At the same time, Simon acknowledged that his team ran into several technical challenges when developing the EV-based biomarkers. While the researchers initially struggled to grow GBM cells to perform methods including Western blotting and mass spectrometry, they eventually were able to develop a classification that represents or mirrors glioblastoma subtype, he said.
One of the study's limitations involved using immortalized tumor cell lines for studying GBM subtypes, which Simon noted is not representative of patient tumors. He said that the team will need to perform additional validation work in an in vivo setting and consider the role that patients' blood microenvironment may play in analyzing EVs.
Massachusetts General Hospital Chief of Neurosurgery Bob Carter, who was not involved in the study, also highlighted that one of the major challenges of liquid biopsy-based approaches is the admixture of tumor EVs with normal physiologic EVs. While EVs may have strong potential as biomarkers for abundant tumor-specific signatures in GBM, he also stressed the importance of validating the signatures in patient samples in specific biofluids such as plasma and cerebrospinal fluid (CSF).
Simon and his team are currently collaborating with the Brighton and Sussex University Hospital on a recently launched validation study that involves collecting blood samples from patients who have undergone glioblastoma resection surgery. The group is collecting about 5 ml of blood from each patient and aims to examine samples from about 30 patients, in addition to control samples.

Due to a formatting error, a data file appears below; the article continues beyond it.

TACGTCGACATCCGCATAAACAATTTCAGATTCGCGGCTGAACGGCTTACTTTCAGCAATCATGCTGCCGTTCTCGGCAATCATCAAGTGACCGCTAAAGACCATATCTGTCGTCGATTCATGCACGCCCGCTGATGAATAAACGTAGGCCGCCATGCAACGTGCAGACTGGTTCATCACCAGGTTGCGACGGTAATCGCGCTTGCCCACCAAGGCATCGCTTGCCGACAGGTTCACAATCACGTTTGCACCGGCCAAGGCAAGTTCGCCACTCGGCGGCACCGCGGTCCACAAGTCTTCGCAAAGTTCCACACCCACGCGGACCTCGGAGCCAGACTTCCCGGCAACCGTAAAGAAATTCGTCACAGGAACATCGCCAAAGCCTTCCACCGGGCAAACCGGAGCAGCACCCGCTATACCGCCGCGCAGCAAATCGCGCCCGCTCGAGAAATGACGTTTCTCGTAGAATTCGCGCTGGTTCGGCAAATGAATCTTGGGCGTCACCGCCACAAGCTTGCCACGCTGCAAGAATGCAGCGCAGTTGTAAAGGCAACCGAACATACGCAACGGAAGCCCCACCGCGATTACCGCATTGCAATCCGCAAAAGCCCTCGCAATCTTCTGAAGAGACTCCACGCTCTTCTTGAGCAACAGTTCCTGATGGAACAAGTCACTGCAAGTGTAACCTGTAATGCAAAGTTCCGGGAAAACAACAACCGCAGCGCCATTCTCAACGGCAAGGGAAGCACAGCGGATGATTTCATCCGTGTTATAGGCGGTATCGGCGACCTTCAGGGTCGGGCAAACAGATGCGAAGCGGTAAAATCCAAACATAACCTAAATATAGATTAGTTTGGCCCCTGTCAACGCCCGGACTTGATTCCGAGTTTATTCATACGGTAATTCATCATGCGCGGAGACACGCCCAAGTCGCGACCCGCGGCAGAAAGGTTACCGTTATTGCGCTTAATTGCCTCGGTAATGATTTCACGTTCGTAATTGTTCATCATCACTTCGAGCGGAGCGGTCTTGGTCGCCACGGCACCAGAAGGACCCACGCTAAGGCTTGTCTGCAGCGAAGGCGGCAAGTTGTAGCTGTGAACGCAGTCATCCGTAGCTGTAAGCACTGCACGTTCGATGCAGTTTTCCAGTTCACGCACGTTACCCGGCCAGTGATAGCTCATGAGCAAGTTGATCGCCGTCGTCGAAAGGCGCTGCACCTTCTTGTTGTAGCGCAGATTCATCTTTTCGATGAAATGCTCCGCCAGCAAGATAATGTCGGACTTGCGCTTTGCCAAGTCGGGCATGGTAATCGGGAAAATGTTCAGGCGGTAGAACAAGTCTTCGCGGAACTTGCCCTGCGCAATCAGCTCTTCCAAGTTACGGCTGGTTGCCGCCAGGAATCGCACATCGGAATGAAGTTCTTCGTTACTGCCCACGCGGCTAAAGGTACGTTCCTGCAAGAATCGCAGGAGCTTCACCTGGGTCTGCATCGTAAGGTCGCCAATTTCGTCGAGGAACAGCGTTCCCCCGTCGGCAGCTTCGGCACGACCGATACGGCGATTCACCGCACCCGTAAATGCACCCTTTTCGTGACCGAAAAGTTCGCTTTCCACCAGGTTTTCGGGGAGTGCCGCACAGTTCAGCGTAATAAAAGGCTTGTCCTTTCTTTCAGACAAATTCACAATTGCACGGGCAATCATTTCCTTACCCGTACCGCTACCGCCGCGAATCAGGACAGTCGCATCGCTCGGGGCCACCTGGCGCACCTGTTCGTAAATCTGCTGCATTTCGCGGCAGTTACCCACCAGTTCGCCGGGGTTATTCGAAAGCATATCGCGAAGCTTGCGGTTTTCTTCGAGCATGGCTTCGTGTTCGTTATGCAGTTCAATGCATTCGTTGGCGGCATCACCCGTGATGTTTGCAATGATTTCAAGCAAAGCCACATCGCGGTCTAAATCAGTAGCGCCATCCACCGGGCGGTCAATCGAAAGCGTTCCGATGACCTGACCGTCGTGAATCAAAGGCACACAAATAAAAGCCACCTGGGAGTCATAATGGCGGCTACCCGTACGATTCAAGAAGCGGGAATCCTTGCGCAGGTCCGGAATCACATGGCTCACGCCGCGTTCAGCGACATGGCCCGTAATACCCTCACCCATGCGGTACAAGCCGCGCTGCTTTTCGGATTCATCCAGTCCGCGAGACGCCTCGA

According to Simon, the study's main goal is to see if each GBM subtype produces different patterns of biomarkers in EVs than the ones previously identified in the immortalized cell lines. The team also aims to see if the pathways it observes in the clinical cohort could be linked to subtypes of GBM.
"From using patient samples, we want to see if we can find any clinical value from the biomarkers," Simon said. "We want to compare what occurs in [controls] to what we observe in GBM patients."
However, Simon acknowledged that his team will have a much harder time examining patient samples than in vitro GBM cancer cell lines due to the high heterogeneity in patients' EVs. While the researchers are currently collecting GBM patient samples and data, Simon expects to complete the study by early 2020.
Simon believes that the new study's results may eventually lead to GBM-specific subtype diagnoses, based on the different biomarkers and pathways they identified. In addition, he envisions the biomarkers guiding targeted, personalized treatment and helping clinicians predict GBM relapse in cancer patients.
Memorial Sloan Kettering Cancer Center researcher Ingo Mellinghoff, who is not involved in the UK-based research, also believes EVs may be able to cross the blood brain barrier and potentially provide a molecular snapshot of the GBM tumor. He sees that EVs — compared to cell-free DNA — could also provide additional information about a broad set of analytes, including proteins, RNA, lipids, and metabolites.
As Simon's group seeks to develop a diagnostic tool based on EVs for brain cancer, other researchers are using analytes such as circulating tumor DNA (ctDNA) in order to detect or monitor brain cancer in patients.